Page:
Virginia Soybeans: 4 Steps to Avoid Seedling Diseases

We were hoping to be about half way finished with our soybean plantings by now, but we haven’t put a planter in the field in two weeks.  The rain continues to delay us, but I hope that we will get back into the field next week.

The rain and cooler weather has lowered soil temperatures somewhat and this means that we need to take a few extra precautions, especially pertaining to seedling disease.  I wrote a detailed blog a few years ago on seedling disease; little has changed and, for more details, you can view that blog here.

Planting soybean in cool soil will lead to delayed emergence and increased chance of seedling disease that can reduce stands, weaken emerged plants, and inhibit early-season growth. I stress that the greater time required for emergence, the greater probability that the seed will become infected with soil-borne disease.

If you are planting into cool soils, I strongly suggest using fungicide-treated seed as an insurance against seedling disease. These treatments will protect the seed and seedling if emergence is delayed.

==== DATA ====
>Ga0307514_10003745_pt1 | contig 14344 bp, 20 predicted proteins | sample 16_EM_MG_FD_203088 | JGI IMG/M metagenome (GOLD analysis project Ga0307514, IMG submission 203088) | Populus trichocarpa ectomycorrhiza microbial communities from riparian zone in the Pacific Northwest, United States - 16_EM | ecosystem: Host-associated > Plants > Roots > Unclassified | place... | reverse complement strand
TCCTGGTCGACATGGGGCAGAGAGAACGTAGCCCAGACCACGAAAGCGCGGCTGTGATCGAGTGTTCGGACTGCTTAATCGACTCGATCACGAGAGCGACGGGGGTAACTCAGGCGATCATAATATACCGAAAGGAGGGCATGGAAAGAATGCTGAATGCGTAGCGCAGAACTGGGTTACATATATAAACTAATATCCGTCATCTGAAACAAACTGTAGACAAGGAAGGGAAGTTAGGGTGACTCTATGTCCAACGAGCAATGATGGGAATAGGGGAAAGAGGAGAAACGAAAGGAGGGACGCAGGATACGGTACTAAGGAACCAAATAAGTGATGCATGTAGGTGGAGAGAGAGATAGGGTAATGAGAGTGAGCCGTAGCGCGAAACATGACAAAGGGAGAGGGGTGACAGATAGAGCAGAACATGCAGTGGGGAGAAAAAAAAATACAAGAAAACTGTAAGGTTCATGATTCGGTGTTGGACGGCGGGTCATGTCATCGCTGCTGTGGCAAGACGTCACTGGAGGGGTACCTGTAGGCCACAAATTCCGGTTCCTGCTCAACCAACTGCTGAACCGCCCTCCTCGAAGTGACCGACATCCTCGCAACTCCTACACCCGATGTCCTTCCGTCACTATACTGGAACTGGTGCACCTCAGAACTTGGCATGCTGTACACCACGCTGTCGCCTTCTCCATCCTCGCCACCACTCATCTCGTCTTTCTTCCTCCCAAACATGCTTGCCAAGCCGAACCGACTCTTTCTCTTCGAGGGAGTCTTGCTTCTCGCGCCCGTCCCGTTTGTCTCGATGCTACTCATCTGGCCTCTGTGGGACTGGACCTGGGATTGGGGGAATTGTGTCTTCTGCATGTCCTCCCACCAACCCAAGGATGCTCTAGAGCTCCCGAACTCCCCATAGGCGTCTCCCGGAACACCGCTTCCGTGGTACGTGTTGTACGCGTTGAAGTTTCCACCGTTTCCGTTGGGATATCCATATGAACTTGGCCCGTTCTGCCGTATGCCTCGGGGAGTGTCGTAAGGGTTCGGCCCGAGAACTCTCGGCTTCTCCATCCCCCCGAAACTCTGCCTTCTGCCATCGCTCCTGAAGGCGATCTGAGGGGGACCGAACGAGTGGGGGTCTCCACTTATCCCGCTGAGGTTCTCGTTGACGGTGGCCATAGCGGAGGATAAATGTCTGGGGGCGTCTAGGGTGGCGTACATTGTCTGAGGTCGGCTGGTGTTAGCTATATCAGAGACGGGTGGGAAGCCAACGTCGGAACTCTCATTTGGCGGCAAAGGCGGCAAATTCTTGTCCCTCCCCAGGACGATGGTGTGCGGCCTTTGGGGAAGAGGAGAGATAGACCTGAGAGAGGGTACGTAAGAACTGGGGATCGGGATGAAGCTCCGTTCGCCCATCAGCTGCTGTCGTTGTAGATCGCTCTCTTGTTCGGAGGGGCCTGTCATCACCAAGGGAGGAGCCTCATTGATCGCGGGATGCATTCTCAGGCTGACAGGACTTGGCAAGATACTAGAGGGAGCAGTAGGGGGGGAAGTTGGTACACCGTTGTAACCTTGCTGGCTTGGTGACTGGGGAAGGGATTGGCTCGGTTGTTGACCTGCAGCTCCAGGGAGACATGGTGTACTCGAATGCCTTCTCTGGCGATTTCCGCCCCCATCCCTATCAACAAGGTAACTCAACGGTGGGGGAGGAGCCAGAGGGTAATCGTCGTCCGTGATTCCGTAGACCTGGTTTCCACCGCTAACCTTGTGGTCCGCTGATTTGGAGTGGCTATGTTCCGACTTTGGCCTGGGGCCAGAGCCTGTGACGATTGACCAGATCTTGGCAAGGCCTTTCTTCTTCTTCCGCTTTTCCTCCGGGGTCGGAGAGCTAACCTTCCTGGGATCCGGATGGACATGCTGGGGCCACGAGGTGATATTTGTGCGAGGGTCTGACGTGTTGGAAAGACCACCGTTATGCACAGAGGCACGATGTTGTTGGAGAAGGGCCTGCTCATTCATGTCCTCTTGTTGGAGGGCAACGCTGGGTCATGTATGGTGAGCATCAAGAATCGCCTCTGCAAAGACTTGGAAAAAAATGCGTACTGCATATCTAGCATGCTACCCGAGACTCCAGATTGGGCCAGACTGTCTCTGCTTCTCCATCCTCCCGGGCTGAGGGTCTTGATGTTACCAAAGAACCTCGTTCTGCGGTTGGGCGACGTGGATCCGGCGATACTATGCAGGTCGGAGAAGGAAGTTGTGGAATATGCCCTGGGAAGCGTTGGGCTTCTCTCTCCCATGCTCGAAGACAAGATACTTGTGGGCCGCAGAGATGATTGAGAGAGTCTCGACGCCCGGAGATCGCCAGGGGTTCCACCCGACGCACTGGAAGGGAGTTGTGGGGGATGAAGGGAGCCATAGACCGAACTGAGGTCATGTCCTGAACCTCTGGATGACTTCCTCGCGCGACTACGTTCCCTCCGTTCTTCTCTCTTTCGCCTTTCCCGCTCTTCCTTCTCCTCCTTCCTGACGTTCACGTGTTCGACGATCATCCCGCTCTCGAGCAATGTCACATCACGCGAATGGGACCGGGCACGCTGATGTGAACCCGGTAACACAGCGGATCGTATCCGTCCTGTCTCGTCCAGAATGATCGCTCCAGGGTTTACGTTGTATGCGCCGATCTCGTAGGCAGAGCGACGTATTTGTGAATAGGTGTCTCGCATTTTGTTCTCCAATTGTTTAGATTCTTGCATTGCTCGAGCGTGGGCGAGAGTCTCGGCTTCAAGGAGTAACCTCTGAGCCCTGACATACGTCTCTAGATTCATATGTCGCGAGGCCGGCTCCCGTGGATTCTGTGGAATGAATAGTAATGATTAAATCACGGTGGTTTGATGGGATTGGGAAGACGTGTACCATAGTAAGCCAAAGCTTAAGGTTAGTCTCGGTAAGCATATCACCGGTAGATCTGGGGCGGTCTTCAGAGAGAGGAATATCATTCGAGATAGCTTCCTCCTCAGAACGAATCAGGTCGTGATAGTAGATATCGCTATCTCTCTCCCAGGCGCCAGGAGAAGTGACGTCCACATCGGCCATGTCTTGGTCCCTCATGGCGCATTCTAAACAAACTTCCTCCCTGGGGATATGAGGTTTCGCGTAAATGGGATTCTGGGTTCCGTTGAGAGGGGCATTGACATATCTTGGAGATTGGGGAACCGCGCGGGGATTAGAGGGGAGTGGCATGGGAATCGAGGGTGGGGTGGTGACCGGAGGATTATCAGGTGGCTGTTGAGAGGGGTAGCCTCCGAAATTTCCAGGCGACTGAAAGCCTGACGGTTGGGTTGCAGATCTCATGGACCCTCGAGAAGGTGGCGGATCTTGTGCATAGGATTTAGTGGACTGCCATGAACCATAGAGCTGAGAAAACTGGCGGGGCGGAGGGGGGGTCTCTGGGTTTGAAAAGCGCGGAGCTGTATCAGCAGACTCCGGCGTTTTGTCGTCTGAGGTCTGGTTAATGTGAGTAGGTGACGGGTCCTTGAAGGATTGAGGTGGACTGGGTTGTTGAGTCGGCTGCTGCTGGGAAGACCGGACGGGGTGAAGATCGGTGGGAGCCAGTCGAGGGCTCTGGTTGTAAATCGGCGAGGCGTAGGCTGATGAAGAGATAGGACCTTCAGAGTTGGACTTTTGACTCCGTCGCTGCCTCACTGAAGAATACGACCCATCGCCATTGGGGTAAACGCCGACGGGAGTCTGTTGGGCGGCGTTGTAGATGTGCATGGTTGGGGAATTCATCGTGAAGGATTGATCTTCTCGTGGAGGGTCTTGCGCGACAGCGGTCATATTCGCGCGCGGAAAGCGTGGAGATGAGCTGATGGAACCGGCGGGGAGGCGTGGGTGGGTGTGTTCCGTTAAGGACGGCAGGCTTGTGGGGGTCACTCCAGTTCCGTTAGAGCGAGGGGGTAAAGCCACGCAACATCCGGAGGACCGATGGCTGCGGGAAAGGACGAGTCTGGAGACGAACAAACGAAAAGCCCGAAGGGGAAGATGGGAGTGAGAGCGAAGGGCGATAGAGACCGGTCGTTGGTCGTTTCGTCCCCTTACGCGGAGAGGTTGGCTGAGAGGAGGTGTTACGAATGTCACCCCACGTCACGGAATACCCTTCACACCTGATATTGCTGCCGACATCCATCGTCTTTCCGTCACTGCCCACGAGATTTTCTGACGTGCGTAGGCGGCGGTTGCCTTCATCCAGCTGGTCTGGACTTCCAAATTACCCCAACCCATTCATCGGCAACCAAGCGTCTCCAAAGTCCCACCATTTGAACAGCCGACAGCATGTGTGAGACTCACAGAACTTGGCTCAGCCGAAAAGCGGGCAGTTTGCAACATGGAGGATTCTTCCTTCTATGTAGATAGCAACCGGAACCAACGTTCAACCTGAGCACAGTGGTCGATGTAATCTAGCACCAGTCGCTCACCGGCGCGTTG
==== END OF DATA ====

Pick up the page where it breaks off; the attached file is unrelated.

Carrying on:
Herbicide Resistance Info


But, seed treatments should not be a substitute for other practices that encourage rapid seedling emergence.  Here is my checklist for insuring a good stand free of seedling disease:

  1. Know the germination and vigor of your seed; adjust the seeding rate accordingly.
  2. Insure good soil-to-seed contact by properly setting your planter to cut through the residue and penetrate to the proper depth.
  3. Plant soybean seed ¾ to 1 inch deep into good soil moisture.  Planting deeper will delay emergence
  4. Consider fungicide seed treatments if planting into cool soils.

The Latest


Send press releases to Ernst@Agfax.com.

View All Events


Send press releases to Ernst@Agfax.com.

View All Events